Starship Troopers is an amazing novel and almost nothing like that abortion of a movie by Verhoeven, who thought Heinlein a Neo-Fascist. That’s his depiction in the movie, but it doesn’t resemble the novel except very superficially. Frankly, it’s a scandal that a man was...
Starship Troopers is an amazing novel and almost nothing like that abortion of a movie by Verhoeven, who thought Heinlein a Neo-Fascist. That’s his depiction in the movie, but it doesn’t resemble the novel except very superficially. Frankly, it’s a scandal that a man was given the job of directing the adaptation to intentionally smear the novel, its ideas, and the man, himself. But, on to the novel...
It’s vintage Heinlein—imaginative, but with a tangible flavor of realism and an accurate anthropology. The characters are well-developed and the action satisfying. One of the unique things about Heinlein is his strong sense of the moral and an interesting aspect of this novel, in particular, is the political moral philosophy that underpins it—the notion that the only people that should have political power (the voter franchise) are those that have demonstrated the moral commitment of sacrifice for society—indeed, the human race. That is, those unwilling to put society above their own interests are unfit to wield political power, which amounts to the authority to wield force and violence. Philosophers and theologians have observed similar things. For example, Martin Luther’s concept of the Left-Hand Kingdom, asserts similar concepts—the State wields the sword for the benefit of society (and, for Luther, The Church) to create order and protect people from chaos and threats. Heinlein has his own twist on these ideas. They’re intriguing—and, convincing.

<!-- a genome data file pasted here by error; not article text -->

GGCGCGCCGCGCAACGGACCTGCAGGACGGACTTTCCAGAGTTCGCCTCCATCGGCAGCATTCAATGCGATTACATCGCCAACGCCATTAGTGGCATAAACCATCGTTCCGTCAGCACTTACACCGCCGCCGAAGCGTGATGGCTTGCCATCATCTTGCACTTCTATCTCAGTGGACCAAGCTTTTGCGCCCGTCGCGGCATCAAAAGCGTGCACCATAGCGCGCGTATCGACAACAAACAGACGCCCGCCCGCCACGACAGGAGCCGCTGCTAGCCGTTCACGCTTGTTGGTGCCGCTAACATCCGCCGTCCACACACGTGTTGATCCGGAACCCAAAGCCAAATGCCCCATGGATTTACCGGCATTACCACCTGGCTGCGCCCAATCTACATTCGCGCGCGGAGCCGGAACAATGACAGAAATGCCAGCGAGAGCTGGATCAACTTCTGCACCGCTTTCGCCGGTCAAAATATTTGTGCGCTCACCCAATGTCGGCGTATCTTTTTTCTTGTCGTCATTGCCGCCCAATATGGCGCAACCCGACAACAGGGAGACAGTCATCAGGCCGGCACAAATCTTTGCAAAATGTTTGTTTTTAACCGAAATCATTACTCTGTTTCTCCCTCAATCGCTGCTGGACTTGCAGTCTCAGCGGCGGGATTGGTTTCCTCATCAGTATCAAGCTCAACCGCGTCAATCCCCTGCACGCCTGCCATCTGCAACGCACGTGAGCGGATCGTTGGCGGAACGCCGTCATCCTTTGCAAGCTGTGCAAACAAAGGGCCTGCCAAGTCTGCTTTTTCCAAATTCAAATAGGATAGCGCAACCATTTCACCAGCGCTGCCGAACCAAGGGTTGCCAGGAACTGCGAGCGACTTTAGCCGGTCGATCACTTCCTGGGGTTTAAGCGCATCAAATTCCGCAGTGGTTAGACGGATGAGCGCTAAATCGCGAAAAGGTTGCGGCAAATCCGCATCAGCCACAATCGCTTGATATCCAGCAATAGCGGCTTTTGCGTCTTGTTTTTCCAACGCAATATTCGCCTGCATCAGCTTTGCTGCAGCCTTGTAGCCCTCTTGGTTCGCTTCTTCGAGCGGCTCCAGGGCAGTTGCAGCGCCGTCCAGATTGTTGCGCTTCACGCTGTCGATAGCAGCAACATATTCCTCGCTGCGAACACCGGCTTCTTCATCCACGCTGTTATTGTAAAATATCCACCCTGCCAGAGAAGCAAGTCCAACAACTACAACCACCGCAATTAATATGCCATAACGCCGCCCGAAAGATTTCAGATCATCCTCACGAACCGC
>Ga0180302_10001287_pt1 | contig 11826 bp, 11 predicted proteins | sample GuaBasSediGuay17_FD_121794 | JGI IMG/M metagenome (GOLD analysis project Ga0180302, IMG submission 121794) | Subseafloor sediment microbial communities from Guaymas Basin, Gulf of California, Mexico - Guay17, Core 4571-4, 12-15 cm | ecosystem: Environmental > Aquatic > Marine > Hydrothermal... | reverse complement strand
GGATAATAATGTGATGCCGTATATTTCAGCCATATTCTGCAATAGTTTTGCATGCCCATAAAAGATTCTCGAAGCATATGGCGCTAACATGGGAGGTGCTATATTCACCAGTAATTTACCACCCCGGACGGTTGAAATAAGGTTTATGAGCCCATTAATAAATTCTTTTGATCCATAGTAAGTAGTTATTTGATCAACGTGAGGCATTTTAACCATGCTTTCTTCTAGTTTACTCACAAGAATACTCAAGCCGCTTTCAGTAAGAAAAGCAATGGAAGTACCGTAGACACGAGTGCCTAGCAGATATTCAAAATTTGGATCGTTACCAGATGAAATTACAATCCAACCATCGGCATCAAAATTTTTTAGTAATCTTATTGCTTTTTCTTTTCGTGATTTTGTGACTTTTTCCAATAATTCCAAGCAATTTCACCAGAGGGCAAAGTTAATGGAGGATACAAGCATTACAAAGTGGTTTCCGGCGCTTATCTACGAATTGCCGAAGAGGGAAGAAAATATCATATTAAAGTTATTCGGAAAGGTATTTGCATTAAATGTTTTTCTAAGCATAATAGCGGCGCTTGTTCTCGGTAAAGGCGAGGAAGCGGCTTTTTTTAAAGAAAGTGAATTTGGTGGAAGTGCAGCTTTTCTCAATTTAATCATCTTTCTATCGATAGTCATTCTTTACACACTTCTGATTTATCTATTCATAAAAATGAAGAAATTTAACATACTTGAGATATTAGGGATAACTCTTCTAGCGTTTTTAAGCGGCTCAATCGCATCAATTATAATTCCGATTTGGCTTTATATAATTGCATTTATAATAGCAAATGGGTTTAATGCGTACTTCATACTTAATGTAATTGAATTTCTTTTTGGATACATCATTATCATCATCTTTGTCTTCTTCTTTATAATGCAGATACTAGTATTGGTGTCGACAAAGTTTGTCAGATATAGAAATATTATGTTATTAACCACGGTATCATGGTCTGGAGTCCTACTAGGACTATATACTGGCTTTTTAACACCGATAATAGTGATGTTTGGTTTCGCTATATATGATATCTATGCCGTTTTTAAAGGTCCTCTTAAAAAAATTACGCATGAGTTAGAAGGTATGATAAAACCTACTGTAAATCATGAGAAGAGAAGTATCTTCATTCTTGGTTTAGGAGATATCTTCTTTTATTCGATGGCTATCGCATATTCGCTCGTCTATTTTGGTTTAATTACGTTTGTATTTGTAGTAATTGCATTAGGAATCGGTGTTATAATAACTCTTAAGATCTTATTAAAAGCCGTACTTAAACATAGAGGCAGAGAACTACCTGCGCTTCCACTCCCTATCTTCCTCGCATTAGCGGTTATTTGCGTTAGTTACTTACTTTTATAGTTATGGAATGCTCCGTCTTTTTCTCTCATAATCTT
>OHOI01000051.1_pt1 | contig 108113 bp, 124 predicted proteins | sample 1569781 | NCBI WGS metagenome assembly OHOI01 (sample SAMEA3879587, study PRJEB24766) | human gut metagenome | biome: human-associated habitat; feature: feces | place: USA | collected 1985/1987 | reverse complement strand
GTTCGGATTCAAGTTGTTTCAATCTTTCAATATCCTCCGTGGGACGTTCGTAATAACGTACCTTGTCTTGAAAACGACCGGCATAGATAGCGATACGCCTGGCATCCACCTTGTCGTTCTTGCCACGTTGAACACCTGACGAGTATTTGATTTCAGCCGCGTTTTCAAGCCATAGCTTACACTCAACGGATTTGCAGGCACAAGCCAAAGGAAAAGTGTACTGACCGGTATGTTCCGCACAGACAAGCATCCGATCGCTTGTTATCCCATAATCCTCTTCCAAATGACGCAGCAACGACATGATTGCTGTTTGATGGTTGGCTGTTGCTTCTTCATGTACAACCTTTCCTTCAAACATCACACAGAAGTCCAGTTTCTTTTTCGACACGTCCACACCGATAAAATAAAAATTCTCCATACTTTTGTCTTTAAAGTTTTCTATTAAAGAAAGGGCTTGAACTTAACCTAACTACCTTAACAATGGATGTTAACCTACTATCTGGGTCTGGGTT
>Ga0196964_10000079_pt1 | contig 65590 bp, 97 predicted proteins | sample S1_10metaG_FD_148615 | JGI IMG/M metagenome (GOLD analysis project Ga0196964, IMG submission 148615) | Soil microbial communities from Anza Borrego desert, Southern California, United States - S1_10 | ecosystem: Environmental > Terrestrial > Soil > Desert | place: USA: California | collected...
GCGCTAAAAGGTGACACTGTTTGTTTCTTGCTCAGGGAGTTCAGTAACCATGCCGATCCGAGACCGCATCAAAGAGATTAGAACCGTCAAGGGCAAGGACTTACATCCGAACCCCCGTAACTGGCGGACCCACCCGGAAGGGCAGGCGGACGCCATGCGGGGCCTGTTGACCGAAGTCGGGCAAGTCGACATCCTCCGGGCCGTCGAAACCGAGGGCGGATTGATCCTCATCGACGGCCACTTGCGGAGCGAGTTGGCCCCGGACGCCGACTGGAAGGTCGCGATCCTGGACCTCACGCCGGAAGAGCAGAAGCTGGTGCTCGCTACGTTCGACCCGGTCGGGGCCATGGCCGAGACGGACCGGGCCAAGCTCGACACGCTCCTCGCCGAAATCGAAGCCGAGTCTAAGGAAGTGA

It’s also my understanding that this is the first Sci-Fi novel to realistically depict military life. I can’t say for sure, because I have an insufficient understanding of the Sci-Fi cannon and I’ve never served in the military. Heinlein did know military life, as he graduated from the US Naval Academy and served 5 years as a naval officer before being retired because of an illness—tuberculosis, I believe. All I can say is that it is believable. It doesn’t just focus on the actions and action, but the inner life, attitudes, and thought patterns of the military man (and woman). Needless to say, the movie completely misses the mark on this point also.
I first read this novel decades ago and thought it terrific then—well, no surprise there, since it won the Hugo Award before the award was infested by political correctness. I thought it worth a re-read, especially in today’s political climate—the ideas here won’t be popular with people who think that government (really, other people) owes them free stuff. Even after decades, there were certain scenes that had stuck in my mind all that time. If you believe that the mark of a successful novel is its ability to stick in your mind, then this novel delivers in spades. Still, after reading it again I was surprised by how many substantive things I had forgotten, which is a testament to its depth.
Originally marketed as one of Heinlein’s juvenile novels, it really doesn’t fit well in that genre. It’s shorter than many of his novels, but not as short as the juveniles such as “Have Spacesuit, Will Travel” (my favorite Heinlein novel of that genre). This is a serious book that explores serious ideas, so adults will find it satisfying. Nevertheless, I do recommend it for young adults. We’d do well to make it a regular part of the literature cannon taught in late middle school and high school, as it forces one to think about the relationship between responsibilities and rights, as well as economic concepts such as “value” and markets. If people are to be voting citizens, then they should be familiar with the ideas in this novel, even if they ultimately disagree with them. You can’t have a useful opinion on the concepts, though, if you don’t know what they are. Thinking about ideas is never a waste.